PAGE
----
A team of researchers, including members of Robert F. Rushmer Professor Suzie Pun’s lab, is one of 10 teams to win the National Cancer Institute’s Nanotech Startup Challenge. The Nanotech Startup Challenge seeks to accelerate the availability of commercialized cancer nanotechnology solutions by launching new startups.
The researchers were selected for their proposal and business plan to develop a targeted drug delivery system for breast cancer which targets a specific population of tumor-promoting cells. The cells, known as tumor-associated macrophages or TAMs, are present in most solid cancers. TAMs have been found to interfere with the body’s ability to fight tumors, and may hinder chemotherapy and other anticancer drugs, said Dr. Pun in a recent UW Today article. “If you can find a way to specifically target and eliminate TAMs, this could help boost the efficacy of cancer treatments,” she explained. In the future, the team’s strategy could be adapted into therapies for other types of cancers.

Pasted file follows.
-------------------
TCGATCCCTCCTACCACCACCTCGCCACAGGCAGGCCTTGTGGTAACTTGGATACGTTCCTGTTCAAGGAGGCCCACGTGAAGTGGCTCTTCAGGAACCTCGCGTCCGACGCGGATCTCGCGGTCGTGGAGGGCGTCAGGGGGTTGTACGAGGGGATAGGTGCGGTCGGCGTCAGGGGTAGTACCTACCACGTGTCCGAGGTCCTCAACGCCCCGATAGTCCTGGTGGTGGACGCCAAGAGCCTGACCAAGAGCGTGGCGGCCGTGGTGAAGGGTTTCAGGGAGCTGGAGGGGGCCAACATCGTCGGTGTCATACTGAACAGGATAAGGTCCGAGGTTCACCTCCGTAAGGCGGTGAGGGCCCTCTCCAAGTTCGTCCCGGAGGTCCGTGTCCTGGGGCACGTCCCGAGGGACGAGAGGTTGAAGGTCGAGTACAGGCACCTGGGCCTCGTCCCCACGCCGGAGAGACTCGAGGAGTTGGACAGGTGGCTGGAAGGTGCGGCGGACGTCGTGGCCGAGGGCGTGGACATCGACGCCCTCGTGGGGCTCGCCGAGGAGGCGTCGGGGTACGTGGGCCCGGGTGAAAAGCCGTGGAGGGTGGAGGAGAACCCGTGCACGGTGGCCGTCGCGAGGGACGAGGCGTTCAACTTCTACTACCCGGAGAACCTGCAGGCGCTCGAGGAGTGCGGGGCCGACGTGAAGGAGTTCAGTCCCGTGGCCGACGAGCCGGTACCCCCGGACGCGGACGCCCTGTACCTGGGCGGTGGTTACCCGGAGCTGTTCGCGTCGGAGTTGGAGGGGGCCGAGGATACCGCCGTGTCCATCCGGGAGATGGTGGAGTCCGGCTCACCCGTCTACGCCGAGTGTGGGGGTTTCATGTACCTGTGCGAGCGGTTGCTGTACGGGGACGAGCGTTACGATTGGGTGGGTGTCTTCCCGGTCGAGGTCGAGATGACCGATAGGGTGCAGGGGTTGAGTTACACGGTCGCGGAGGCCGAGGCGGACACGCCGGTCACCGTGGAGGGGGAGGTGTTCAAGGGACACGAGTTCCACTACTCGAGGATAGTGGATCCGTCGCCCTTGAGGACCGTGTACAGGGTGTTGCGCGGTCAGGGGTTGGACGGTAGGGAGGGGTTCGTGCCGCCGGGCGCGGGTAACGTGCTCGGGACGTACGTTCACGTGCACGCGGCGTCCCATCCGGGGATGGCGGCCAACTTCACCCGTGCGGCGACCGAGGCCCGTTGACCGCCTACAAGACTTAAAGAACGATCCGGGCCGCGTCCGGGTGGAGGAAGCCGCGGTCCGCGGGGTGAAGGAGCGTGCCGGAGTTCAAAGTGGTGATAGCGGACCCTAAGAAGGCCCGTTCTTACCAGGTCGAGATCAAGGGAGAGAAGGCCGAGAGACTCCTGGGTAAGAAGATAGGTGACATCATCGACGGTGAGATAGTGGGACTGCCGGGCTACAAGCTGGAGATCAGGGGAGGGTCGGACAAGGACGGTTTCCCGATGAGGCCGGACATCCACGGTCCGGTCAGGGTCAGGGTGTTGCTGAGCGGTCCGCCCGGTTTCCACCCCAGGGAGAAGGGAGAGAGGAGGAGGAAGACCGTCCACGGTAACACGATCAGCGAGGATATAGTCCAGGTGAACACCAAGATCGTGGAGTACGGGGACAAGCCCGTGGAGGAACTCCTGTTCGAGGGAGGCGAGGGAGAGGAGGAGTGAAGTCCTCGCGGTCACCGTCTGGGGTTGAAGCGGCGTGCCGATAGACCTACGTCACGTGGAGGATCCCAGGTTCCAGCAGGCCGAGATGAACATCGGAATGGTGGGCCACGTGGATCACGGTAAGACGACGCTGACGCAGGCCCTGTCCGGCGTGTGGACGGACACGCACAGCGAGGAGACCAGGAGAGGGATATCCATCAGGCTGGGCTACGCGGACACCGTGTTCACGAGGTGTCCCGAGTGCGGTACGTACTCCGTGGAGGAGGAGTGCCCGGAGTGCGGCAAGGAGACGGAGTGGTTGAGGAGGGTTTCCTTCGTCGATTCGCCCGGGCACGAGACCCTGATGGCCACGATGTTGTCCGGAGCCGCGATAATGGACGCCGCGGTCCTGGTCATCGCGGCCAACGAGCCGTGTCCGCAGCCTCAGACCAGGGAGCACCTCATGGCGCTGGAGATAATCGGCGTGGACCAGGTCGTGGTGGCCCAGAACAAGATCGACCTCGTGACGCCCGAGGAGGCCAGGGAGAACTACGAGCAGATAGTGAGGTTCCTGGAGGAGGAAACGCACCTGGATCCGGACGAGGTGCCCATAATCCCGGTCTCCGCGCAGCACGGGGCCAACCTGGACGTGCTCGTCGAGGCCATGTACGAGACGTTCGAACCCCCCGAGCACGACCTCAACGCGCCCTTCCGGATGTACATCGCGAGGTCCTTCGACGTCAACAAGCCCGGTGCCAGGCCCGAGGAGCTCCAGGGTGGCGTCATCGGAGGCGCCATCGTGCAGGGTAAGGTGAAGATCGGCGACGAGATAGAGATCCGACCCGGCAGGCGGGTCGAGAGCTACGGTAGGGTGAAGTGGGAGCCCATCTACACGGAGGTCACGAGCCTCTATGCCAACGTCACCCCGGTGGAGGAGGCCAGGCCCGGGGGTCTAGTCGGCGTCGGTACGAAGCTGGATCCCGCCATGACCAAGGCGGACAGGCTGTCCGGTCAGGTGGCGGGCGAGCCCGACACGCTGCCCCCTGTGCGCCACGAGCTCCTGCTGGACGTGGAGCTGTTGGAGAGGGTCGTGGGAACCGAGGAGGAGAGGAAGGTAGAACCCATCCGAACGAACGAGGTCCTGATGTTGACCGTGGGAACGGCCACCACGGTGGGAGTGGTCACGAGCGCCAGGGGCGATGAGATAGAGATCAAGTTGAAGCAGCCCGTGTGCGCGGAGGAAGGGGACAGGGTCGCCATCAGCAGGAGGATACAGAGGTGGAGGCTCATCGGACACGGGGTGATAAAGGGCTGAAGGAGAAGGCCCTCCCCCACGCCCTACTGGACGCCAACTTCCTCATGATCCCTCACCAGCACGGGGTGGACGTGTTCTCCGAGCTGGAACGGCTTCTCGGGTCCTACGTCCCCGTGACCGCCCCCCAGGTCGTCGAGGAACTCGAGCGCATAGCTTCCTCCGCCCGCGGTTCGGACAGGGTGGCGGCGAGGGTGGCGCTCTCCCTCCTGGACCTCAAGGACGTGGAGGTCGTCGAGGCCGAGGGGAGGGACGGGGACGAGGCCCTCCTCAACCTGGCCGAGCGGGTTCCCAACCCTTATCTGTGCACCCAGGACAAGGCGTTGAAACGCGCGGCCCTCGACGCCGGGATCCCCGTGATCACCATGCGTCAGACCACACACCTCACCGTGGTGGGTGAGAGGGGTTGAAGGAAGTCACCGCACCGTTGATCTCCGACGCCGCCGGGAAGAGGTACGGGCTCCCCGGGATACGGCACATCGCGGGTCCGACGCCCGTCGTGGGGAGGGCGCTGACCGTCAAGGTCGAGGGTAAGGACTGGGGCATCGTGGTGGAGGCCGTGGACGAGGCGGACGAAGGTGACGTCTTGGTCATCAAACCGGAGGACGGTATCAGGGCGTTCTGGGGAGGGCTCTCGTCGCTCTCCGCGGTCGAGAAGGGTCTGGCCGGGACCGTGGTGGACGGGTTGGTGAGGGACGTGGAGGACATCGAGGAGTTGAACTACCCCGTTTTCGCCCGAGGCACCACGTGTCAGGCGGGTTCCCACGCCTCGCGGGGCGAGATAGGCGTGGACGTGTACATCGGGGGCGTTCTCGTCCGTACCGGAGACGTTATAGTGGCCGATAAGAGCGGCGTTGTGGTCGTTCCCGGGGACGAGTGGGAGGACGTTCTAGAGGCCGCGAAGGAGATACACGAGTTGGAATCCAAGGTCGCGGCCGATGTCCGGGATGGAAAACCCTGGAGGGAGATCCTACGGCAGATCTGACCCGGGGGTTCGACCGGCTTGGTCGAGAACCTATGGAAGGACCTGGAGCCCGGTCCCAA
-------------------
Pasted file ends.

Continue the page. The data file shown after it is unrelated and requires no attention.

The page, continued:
With the help of UW CoMotion, Dr. Pun and UW BioE graduate student Chayanon Ngambenjawong connected with Washington, D.C.-based ECF Biosolutions, to enter the challenge. Together, the team drafted a business proposal, and pitched their plan to a panel of experts and judges. After winning the competition’s final round, the team will receive support from NCI and other partners to facilitate their transition from the lab into the business world of drug development.